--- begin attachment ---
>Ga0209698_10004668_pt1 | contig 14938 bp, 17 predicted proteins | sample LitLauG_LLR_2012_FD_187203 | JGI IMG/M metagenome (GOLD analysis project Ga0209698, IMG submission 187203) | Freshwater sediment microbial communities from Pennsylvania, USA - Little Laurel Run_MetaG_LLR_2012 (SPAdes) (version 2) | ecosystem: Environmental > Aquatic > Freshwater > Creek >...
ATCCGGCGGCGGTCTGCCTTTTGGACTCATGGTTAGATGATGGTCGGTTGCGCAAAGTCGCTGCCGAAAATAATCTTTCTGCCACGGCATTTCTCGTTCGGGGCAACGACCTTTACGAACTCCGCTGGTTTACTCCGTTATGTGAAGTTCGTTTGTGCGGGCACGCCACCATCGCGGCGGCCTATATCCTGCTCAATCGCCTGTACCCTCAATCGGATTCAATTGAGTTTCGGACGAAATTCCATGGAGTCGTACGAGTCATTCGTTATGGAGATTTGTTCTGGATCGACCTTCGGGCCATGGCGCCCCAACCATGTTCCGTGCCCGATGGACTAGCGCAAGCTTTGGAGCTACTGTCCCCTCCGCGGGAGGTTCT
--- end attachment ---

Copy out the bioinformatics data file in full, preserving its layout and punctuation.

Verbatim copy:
>Ga0209698_10004668_pt1 | contig 14938 bp, 17 predicted proteins | sample LitLauG_LLR_2012_FD_187203 | JGI IMG/M metagenome (GOLD analysis project Ga0209698, IMG submission 187203) | Freshwater sediment microbial communities from Pennsylvania, USA - Little Laurel Run_MetaG_LLR_2012 (SPAdes) (version 2) | ecosystem: Environmental > Aquatic > Freshwater > Creek >...
ATCCGGCGGCGGTCTGCCTTTTGGACTCATGGTTAGATGATGGTCGGTTGCGCAAAGTCGCTGCCGAAAATAATCTTTCTGCCACGGCATTTCTCGTTCGGGGCAACGACCTTTACGAACTCCGCTGGTTTACTCCGTTATGTGAAGTTCGTTTGTGCGGGCACGCCACCATCGCGGCGGCCTATATCCTGCTCAATCGCCTGTACCCTCAATCGGATTCAATTGAGTTTCGGACGAAATTCCATGGAGTCGTACGAGTCATTCGTTATGGAGATTTGTTCTGGATCGACCTTCGGGCCATGGCGCCCCAACCATGTTCCGTGCCCGATGGACTAGCGCAAGCTTTGGAGCTACTGTCCCCTCCGCGGGAGGTTCT